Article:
Statute Change Brings Tax-Deferred Funding Opportunity For U.S.-Flag Vessel Fleet Owners And Operators

By Bill Finnecy

A significant Capital Construction Fund (CCF) statute was amended on December 23, 2022, allowing more U.S.-flag vessel owners and operators to potentially benefit from this unique tax deferral program.


U.S. flag-carrying vessel owners and operators can defer tax on vessel operating profits as well as capital gains tax from the sale of vessels if these amounts are timely deposited in a CCF agreement account established with the Maritime Administration (MarAd) for commercial vessels and National Marine Fisheries Service (NMFS/NOAA) for commercial fishing vessels.

Previously, the statute was worded to restrict the use of these tax-deferred CCF funds to “qualified vessels” operating in “United States foreign, Great Lakes, non-contiguous domestic or short sea transportation trade.”

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The James M. Inhofe National Defense Authorization Act for Fiscal Year 2023 eliminated these “qualified vessel” geographic trading restrictions, allowing many more U.S.-flag vessel owner/operators to access this tax savings program and expand and modernize their U.S. flag merchant marine fleets.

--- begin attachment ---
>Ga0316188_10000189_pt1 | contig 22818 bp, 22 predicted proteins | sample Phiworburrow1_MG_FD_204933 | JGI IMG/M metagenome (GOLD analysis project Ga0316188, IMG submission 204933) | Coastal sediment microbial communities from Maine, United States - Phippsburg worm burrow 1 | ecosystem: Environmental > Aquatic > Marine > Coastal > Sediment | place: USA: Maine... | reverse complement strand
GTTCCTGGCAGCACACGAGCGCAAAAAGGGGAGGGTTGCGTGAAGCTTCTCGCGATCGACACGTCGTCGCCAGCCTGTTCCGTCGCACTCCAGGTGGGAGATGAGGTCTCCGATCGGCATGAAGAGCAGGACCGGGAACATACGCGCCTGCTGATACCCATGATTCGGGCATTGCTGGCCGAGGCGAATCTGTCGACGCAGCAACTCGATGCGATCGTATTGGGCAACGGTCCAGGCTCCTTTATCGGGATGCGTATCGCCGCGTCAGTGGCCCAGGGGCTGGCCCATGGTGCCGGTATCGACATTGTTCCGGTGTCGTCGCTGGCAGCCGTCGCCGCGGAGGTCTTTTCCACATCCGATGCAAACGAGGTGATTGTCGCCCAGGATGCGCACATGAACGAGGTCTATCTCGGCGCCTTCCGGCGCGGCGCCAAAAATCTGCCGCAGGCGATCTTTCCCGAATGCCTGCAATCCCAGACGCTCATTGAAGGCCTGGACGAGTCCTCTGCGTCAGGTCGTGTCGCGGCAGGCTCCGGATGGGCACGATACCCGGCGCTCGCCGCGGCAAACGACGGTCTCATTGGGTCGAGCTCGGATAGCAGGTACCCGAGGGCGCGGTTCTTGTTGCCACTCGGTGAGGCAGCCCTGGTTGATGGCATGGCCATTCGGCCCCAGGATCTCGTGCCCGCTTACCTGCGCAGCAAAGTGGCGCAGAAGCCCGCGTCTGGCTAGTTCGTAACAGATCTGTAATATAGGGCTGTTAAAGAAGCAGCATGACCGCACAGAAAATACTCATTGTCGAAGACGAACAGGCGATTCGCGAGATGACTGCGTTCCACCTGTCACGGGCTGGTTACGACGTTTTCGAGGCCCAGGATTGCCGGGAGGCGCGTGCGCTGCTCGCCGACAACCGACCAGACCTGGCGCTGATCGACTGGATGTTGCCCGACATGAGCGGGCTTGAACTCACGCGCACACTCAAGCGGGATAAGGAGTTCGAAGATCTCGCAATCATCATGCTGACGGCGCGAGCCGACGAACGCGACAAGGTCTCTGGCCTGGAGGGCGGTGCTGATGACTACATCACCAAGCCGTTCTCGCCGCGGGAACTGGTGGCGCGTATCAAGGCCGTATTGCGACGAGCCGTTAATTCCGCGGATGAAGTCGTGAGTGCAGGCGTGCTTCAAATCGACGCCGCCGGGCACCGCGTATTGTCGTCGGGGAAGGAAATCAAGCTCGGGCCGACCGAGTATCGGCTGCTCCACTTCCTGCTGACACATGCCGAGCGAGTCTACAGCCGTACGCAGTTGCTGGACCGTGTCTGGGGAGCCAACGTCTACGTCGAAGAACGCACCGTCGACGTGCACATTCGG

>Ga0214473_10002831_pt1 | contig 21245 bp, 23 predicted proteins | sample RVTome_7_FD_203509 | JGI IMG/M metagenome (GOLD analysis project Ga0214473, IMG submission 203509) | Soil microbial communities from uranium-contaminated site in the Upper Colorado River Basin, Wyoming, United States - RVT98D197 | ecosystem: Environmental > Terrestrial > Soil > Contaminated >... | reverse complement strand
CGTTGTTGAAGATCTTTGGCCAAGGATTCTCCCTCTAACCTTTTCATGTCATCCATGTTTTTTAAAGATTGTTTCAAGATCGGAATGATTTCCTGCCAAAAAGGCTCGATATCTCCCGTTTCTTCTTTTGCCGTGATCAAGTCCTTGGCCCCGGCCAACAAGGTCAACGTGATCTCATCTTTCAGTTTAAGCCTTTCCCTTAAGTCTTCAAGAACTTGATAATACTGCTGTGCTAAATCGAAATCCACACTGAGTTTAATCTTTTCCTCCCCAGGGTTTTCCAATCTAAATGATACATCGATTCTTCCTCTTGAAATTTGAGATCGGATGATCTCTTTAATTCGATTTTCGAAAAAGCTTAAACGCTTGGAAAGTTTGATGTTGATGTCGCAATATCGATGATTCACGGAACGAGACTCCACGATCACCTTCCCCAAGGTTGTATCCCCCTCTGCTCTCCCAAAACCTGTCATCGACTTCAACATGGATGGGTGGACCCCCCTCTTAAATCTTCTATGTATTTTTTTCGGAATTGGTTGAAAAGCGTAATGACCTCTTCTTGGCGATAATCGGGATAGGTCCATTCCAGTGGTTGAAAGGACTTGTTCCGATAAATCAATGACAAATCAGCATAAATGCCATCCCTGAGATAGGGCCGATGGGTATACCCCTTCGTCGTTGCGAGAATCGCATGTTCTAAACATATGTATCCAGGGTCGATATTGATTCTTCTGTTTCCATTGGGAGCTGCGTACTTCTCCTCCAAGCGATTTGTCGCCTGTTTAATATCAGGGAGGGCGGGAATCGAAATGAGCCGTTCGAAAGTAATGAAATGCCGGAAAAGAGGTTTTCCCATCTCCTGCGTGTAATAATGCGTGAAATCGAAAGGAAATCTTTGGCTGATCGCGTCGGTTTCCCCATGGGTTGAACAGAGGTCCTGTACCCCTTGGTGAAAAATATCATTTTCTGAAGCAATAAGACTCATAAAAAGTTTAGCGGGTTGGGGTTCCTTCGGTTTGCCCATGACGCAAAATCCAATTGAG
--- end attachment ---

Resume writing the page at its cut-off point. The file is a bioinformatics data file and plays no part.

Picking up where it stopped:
What Was Amended And Why It Matters

Specifically, the act amended Section 53501(5)(A)(iii) of Title 46, United States Code by striking out “United States foreign, Great Lakes, noncontiguous domestic or short sea transportation trade” and replacing it with “foreign or domestic trade of the United States.”

By amending the definition of a “qualified vessel” in this manner, the act eliminated the significant limiting geographic trading requirements for vessels constructed or reconstructed with the use of these tax-deferred CCF funds. This “qualified vessel” definition change significantly opens the door for the use of the CCF program by virtually all U.S. flag vessel owners/operators.

As a result, U.S. flag vessel owners/operators should assess their fleet modernization and upgrade plans, schedule out projected capital cash flow funding, work with U.S. shipyards to schedule vessel newbuild construction or reconstruction and consider the tax benefits of establishing a CCF account with MarAd or NMFS/NOAA.

U.S. shipyards may see an increase in demand for this CCF vessel construction and reconstruction, so it is important to act timely to potentially take advantage of this change in law.

Other Matters

MARAD/NMFS/NOAA-amended regulations to comply with this recent law change are forthcoming.

Other CCF restrictions were not modified by the act, including requiring these tax-deferred funds be used for vessels constructed or reconstructed in the U.S., operated in foreign or domestic U.S. commerce and primarily engaged in waterborne carriage of people, materials, goods or wares. U.S. ownership, agreement terms and vessel restrictions apply.

Bill Finnecy is managing director/tax of FORVIS.

Editor’s note: Daniel Ladd of the U.S. Maritime Administration will discuss the changes to the CCF program in a presentation at the Inland Marine Expo May 31-June 2 in Nashville, Tenn. For information, visit